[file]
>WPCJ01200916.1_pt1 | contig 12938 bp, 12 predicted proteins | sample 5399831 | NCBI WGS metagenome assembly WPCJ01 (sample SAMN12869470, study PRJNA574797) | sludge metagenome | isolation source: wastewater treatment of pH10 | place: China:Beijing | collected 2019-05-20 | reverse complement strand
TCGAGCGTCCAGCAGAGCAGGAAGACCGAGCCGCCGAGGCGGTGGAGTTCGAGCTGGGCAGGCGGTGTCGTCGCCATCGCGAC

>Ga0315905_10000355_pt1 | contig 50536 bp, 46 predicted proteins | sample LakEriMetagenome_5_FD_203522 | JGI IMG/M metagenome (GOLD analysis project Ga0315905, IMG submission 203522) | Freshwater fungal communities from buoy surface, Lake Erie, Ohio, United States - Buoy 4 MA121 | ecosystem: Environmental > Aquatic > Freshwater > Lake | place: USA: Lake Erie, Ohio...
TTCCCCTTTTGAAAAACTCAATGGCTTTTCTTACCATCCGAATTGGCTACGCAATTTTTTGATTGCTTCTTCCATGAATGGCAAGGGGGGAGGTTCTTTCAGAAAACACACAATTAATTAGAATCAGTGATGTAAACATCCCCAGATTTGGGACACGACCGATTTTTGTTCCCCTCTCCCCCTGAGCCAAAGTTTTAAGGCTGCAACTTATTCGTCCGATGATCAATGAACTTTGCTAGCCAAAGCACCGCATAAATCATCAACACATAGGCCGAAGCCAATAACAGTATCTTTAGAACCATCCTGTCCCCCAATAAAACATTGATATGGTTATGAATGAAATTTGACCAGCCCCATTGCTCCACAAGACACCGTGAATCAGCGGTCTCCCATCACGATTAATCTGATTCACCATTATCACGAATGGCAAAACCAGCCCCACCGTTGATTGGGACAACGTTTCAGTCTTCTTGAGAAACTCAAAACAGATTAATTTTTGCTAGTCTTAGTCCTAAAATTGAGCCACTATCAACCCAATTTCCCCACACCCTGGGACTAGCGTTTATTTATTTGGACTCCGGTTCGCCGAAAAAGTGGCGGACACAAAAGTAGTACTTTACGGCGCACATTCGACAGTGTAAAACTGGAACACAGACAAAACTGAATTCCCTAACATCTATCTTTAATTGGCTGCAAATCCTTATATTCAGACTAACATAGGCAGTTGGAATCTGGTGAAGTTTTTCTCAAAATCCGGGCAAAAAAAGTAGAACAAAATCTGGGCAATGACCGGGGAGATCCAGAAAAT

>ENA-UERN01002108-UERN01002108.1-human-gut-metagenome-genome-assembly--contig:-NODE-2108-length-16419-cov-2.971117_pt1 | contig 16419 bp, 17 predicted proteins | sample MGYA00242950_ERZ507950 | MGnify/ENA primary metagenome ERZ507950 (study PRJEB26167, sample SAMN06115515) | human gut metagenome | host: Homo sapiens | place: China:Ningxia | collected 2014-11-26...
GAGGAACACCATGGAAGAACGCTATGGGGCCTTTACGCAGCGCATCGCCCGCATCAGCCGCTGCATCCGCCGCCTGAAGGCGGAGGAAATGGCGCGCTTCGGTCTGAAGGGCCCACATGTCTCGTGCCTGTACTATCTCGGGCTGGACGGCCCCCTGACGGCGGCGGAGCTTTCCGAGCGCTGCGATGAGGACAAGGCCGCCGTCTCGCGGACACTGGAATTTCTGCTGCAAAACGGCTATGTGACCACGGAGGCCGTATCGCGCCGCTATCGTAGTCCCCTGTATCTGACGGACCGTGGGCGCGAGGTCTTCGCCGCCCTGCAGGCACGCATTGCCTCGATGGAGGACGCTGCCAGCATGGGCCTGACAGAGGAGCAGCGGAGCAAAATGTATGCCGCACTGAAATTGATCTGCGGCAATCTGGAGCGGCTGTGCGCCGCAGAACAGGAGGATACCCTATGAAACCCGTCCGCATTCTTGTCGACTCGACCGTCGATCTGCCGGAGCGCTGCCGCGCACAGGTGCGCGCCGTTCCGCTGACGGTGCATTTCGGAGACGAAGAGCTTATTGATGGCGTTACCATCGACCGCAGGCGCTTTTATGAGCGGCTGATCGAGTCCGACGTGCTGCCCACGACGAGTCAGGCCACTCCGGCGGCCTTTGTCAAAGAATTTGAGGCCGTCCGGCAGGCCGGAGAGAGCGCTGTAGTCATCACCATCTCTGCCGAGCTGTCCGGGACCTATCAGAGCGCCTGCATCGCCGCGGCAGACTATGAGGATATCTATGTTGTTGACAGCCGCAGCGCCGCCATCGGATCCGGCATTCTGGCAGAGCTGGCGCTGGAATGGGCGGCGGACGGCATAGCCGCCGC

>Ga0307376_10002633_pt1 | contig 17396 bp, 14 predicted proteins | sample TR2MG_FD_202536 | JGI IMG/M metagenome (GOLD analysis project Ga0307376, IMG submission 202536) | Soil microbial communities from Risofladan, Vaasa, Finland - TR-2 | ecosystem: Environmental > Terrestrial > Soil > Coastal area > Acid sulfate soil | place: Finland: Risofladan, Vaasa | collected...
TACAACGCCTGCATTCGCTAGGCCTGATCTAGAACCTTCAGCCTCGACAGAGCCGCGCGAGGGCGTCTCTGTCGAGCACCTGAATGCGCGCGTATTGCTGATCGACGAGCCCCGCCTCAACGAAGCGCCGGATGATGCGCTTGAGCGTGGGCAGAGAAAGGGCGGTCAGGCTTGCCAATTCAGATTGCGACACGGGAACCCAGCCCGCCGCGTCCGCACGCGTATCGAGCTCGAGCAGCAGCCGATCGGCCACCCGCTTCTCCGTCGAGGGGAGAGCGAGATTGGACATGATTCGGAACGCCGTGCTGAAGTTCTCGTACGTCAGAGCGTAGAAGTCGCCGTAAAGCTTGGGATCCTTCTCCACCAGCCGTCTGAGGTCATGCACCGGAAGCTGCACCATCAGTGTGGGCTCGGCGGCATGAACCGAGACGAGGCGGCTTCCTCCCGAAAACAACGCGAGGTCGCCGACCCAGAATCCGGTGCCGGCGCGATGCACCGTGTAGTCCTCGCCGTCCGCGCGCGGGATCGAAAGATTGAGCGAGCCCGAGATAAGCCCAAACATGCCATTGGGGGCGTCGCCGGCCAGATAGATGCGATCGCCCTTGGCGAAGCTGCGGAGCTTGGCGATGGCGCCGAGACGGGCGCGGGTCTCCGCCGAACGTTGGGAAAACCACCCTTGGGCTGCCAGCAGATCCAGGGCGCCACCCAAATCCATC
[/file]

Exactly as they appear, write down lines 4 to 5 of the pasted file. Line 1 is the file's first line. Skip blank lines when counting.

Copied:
TTCCCCTTTTGAAAAACTCAATGGCTTTTCTTACCATCCGAATTGGCTACGCAATTTTTTGATTGCTTCTTCCATGAATGGCAAGGGGGGAGGTTCTTTCAGAAAACACACAATTAATTAGAATCAGTGATGTAAACATCCCCAGATTTGGGACACGACCGATTTTTGTTCCCCTCTCCCCCTGAGCCAAAGTTTTAAGGCTGCAACTTATTCGTCCGATGATCAATGAACTTTGCTAGCCAAAGCACCGCATAAATCATCAACACATAGGCCGAAGCCAATAACAGTATCTTTAGAACCATCCTGTCCCCCAATAAAACATTGATATGGTTATGAATGAAATTTGACCAGCCCCATTGCTCCACAAGACACCGTGAATCAGCGGTCTCCCATCACGATTAATCTGATTCACCATTATCACGAATGGCAAAACCAGCCCCACCGTTGATTGGGACAACGTTTCAGTCTTCTTGAGAAACTCAAAACAGATTAATTTTTGCTAGTCTTAGTCCTAAAATTGAGCCACTATCAACCCAATTTCCCCACACCCTGGGACTAGCGTTTATTTATTTGGACTCCGGTTCGCCGAAAAAGTGGCGGACACAAAAGTAGTACTTTACGGCGCACATTCGACAGTGTAAAACTGGAACACAGACAAAACTGAATTCCCTAACATCTATCTTTAATTGGCTGCAAATCCTTATATTCAGACTAACATAGGCAGTTGGAATCTGGTGAAGTTTTTCTCAAAATCCGGGCAAAAAAAGTAGAACAAAATCTGGGCAATGACCGGGGAGATCCAGAAAAT

>ENA-UERN01002108-UERN01002108.1-human-gut-metagenome-genome-assembly--contig:-NODE-2108-length-16419-cov-2.971117_pt1 | contig 16419 bp, 17 predicted proteins | sample MGYA00242950_ERZ507950 | MGnify/ENA primary metagenome ERZ507950 (study PRJEB26167, sample SAMN06115515) | human gut metagenome | host: Homo sapiens | place: China:Ningxia | collected 2014-11-26...